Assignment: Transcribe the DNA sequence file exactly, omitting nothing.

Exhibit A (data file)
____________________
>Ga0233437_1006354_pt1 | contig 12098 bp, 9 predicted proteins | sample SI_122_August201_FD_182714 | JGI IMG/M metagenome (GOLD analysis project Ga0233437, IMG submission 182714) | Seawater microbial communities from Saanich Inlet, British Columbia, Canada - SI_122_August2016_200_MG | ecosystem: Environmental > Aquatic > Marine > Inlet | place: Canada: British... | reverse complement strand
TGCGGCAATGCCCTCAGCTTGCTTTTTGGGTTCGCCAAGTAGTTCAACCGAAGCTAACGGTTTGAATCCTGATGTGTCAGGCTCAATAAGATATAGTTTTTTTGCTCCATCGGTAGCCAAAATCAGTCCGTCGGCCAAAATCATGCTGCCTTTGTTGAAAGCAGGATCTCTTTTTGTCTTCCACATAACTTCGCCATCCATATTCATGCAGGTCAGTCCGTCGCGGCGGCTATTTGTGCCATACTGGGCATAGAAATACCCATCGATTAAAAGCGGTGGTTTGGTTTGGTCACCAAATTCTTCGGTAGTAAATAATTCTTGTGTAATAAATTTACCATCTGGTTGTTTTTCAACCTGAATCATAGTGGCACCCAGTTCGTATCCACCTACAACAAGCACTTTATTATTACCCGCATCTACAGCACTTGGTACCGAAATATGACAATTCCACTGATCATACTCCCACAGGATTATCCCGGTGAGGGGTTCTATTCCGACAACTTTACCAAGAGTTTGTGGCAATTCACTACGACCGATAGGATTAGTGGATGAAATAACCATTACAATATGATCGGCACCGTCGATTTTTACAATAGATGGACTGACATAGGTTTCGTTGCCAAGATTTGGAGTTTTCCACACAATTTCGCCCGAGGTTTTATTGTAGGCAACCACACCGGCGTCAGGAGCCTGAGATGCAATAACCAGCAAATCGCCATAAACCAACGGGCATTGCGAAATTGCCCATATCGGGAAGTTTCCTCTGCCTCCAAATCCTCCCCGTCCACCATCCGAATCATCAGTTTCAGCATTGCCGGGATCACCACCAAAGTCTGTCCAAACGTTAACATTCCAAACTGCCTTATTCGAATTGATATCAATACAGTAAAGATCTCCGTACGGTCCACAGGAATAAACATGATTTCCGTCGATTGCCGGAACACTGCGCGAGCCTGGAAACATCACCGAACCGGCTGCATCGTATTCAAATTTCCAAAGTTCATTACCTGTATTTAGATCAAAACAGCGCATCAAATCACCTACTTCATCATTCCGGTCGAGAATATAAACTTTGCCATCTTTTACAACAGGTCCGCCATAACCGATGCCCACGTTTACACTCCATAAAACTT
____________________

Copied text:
>Ga0233437_1006354_pt1 | contig 12098 bp, 9 predicted proteins | sample SI_122_August201_FD_182714 | JGI IMG/M metagenome (GOLD analysis project Ga0233437, IMG submission 182714) | Seawater microbial communities from Saanich Inlet, British Columbia, Canada - SI_122_August2016_200_MG | ecosystem: Environmental > Aquatic > Marine > Inlet | place: Canada: British... | reverse complement strand
TGCGGCAATGCCCTCAGCTTGCTTTTTGGGTTCGCCAAGTAGTTCAACCGAAGCTAACGGTTTGAATCCTGATGTGTCAGGCTCAATAAGATATAGTTTTTTTGCTCCATCGGTAGCCAAAATCAGTCCGTCGGCCAAAATCATGCTGCCTTTGTTGAAAGCAGGATCTCTTTTTGTCTTCCACATAACTTCGCCATCCATATTCATGCAGGTCAGTCCGTCGCGGCGGCTATTTGTGCCATACTGGGCATAGAAATACCCATCGATTAAAAGCGGTGGTTTGGTTTGGTCACCAAATTCTTCGGTAGTAAATAATTCTTGTGTAATAAATTTACCATCTGGTTGTTTTTCAACCTGAATCATAGTGGCACCCAGTTCGTATCCACCTACAACAAGCACTTTATTATTACCCGCATCTACAGCACTTGGTACCGAAATATGACAATTCCACTGATCATACTCCCACAGGATTATCCCGGTGAGGGGTTCTATTCCGACAACTTTACCAAGAGTTTGTGGCAATTCACTACGACCGATAGGATTAGTGGATGAAATAACCATTACAATATGATCGGCACCGTCGATTTTTACAATAGATGGACTGACATAGGTTTCGTTGCCAAGATTTGGAGTTTTCCACACAATTTCGCCCGAGGTTTTATTGTAGGCAACCACACCGGCGTCAGGAGCCTGAGATGCAATAACCAGCAAATCGCCATAAACCAACGGGCATTGCGAAATTGCCCATATCGGGAAGTTTCCTCTGCCTCCAAATCCTCCCCGTCCACCATCCGAATCATCAGTTTCAGCATTGCCGGGATCACCACCAAAGTCTGTCCAAACGTTAACATTCCAAACTGCCTTATTCGAATTGATATCAATACAGTAAAGATCTCCGTACGGTCCACAGGAATAAACATGATTTCCGTCGATTGCCGGAACACTGCGCGAGCCTGGAAACATCACCGAACCGGCTGCATCGTATTCAAATTTCCAAAGTTCATTACCTGTATTTAGATCAAAACAGCGCATCAAATCACCTACTTCATCATTCCGGTCGAGAATATAAACTTTGCCATCTTTTACAACAGGTCCGCCATAACCGATGCCCACGTTTACACTCCATAAAACTT